Free Cosmetic Surgery Consultations or Not?

Lorna Jackson
By Lorna Jackson

Lorna was Editor of Consulting Room (, the UK's largest aesthetic information website, from 2003 to 2021.

It is a question that has divided plastic surgeons. Should we offer free consultations or not?

The argument for free consultations

On the one hand, patients may feel that they may not strike up a rapport with the surgeon or the surgeon may not be able or willing to give them the result that they are aiming to achieve and so they do not want to risk paying a consultation fee if they are not going to go ahead with surgery at that facility. It is important to get a feel for the place where you are going to be treated and to make sure that the staff are polite, attentive and professional – this applies not only to the surgeon but also to the rest of the outpatient and hospital staff. First impressions are important, and if you don’t get a good one, you may regret paying £100 or more for the privilege!

The argument against free consultations

On the other hand, many surgeons feel that they should be paid for their professional opinion and we have costs such as secretarial fees, consulting room rental and medical indemnity that have to be covered. Furthermore, there is the concern that patients are less likely to attend the appointment if it is free as the value is cheapened when patients are not paying. There is also a concern on the wider scale, that some clinics may be offering free consultations in order to attract patients and then using ‘hard sell’ tactics to encourage patients to undergo procedures. There should never be any pressure or incentives given to make patients feel that they have only a limited time to make a decision on what is often a life-changing event.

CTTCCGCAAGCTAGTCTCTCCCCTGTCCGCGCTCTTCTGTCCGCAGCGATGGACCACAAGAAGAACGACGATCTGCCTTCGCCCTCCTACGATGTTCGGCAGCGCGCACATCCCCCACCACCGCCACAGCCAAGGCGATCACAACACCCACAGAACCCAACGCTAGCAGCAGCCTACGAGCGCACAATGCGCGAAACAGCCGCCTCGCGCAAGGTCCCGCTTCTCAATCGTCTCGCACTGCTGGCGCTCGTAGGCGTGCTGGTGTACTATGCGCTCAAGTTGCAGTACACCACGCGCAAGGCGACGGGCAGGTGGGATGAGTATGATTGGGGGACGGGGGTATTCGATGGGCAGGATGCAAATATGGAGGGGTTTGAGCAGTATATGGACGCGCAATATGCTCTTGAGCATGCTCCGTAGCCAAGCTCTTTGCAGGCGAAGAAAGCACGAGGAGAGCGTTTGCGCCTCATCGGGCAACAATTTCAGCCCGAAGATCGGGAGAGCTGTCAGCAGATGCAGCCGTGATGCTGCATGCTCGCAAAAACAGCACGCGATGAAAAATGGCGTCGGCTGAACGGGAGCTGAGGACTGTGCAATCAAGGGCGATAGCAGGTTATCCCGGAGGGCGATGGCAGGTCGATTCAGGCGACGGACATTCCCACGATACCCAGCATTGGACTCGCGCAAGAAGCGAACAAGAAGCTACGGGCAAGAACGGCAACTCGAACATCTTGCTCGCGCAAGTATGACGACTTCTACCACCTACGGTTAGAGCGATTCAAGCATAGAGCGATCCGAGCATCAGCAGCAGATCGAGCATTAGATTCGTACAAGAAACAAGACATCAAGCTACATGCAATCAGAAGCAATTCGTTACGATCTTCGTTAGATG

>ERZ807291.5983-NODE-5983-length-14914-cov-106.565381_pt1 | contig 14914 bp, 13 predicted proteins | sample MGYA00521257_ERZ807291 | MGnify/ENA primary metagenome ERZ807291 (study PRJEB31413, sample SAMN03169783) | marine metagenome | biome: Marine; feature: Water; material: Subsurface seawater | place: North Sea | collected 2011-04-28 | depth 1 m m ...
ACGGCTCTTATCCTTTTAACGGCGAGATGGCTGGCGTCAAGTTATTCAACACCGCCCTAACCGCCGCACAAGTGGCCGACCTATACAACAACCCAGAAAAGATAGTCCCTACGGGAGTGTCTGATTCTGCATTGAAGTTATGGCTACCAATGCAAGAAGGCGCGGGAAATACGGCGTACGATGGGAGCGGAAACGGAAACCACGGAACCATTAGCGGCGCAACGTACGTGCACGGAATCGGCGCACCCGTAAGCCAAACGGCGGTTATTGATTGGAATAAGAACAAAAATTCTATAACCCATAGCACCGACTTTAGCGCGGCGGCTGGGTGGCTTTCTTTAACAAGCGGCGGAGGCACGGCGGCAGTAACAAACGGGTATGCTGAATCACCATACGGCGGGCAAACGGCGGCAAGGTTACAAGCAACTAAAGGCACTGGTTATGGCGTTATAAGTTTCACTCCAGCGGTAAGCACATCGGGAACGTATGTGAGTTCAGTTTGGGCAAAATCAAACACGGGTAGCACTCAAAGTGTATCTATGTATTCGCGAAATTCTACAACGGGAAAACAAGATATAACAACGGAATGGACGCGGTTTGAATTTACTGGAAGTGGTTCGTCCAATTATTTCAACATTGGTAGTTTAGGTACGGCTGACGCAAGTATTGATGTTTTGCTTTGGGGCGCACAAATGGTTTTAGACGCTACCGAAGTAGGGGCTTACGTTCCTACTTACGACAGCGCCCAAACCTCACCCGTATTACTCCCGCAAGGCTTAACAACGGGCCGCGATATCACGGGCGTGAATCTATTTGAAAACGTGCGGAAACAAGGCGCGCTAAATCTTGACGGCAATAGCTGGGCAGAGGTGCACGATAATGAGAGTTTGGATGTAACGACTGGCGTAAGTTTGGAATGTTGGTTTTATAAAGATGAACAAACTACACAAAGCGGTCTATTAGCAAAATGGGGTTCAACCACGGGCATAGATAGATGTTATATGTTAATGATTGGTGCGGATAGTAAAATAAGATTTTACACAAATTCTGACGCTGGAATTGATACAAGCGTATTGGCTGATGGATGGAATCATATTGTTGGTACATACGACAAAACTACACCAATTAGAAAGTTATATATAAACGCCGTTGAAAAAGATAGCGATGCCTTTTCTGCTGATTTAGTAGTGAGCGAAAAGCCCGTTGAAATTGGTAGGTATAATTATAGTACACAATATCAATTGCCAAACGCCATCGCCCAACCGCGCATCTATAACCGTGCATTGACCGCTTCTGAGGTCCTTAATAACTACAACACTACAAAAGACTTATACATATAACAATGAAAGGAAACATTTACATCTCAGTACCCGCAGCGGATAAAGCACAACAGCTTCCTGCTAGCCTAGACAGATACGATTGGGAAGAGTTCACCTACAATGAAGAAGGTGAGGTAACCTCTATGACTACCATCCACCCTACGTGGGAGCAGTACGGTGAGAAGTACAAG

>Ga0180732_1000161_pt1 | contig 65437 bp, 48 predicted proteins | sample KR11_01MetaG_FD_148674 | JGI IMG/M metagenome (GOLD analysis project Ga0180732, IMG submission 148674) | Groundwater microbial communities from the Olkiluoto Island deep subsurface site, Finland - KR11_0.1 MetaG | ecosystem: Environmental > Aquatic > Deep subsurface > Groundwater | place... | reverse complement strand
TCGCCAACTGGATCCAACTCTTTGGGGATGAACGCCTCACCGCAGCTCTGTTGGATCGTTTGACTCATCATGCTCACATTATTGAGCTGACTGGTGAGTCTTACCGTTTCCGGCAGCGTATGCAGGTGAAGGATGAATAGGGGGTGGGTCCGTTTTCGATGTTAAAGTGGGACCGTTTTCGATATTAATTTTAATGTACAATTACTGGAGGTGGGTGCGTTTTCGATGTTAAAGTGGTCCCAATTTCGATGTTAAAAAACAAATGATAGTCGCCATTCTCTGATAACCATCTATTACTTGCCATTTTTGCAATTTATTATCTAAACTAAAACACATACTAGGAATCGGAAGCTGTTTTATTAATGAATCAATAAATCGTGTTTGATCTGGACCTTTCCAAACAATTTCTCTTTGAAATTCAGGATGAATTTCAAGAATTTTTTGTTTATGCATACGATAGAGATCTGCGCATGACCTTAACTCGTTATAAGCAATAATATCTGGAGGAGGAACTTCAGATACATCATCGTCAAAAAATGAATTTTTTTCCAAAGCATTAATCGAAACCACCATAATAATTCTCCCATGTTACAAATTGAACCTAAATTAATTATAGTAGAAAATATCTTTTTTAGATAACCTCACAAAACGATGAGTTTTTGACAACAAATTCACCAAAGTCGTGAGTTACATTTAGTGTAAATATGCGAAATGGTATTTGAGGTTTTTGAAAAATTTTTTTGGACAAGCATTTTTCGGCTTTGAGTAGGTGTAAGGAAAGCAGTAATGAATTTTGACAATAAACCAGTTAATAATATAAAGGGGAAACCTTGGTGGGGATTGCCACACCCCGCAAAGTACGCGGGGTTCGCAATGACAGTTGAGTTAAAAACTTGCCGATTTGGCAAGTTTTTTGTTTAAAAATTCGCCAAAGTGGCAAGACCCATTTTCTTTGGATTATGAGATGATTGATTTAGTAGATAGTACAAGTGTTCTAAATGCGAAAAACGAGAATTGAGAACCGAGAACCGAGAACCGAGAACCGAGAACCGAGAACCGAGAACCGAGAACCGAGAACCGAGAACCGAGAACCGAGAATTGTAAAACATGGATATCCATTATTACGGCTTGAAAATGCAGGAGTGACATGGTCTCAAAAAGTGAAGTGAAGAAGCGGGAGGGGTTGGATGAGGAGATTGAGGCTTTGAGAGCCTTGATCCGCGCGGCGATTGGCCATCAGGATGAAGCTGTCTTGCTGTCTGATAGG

The third way is free ‘mini’ consultations

I can see both sides of the argument. They say that there is no such thing as a free lunch, and so if clinics are going to offer free consultations, then they will presumably expect a significant proportion of patients to go ahead with a procedure. I think that it is important to see every patient and give them the best advice. We are doctors first and there must be no suggestion that any decision that we make, or advice that we give, has been given with any pressure or agenda, other than the patient’s best interest. A good consultation is one where the patient has left feeling supported, informed and educated, whether or not they choose to have surgery.

Some do charge for consultations and will give you my professional opinion and as much time as you need.  They can charge for the initial consultation, so you can come back and go over things as often as you need if you have questions or queries. In fact,  some encourage you to come back for a second consultation to go over things.  They also give patients my personal email address if they have any questions or concerns that they can answer by email. However,  we are aware that there are a lot of plastic surgery providers who do offer free consultations and I can understand someone being reluctant to pay £100 to see me when they might not even like them! For this reason, some surgeons offer potential patients free mini-consultations. This allows patients to come along and have a chat and can answer any questions you might have. You can ask me about my qualifications and experience and we can talk about your expectations and whether surgery might be able to fulfil your goals. You will only see me, there will be no salespeople or patient advisors and there will be absolutely no pressure to proceed with anything. If you think that surgery might be right for you and you would like to go over things in more detail, then you can come back and have a full consultation.

I feel that the free mini consultation fills the gap between a fully paid consultation when you may not be sure what you are getting and a fully free consultation when you might feel pressurised to proceed with surgery. Of course, you can come along and have a full consultation to start with, but if you are unsure, then a free mini-consultation may be the thing to do.


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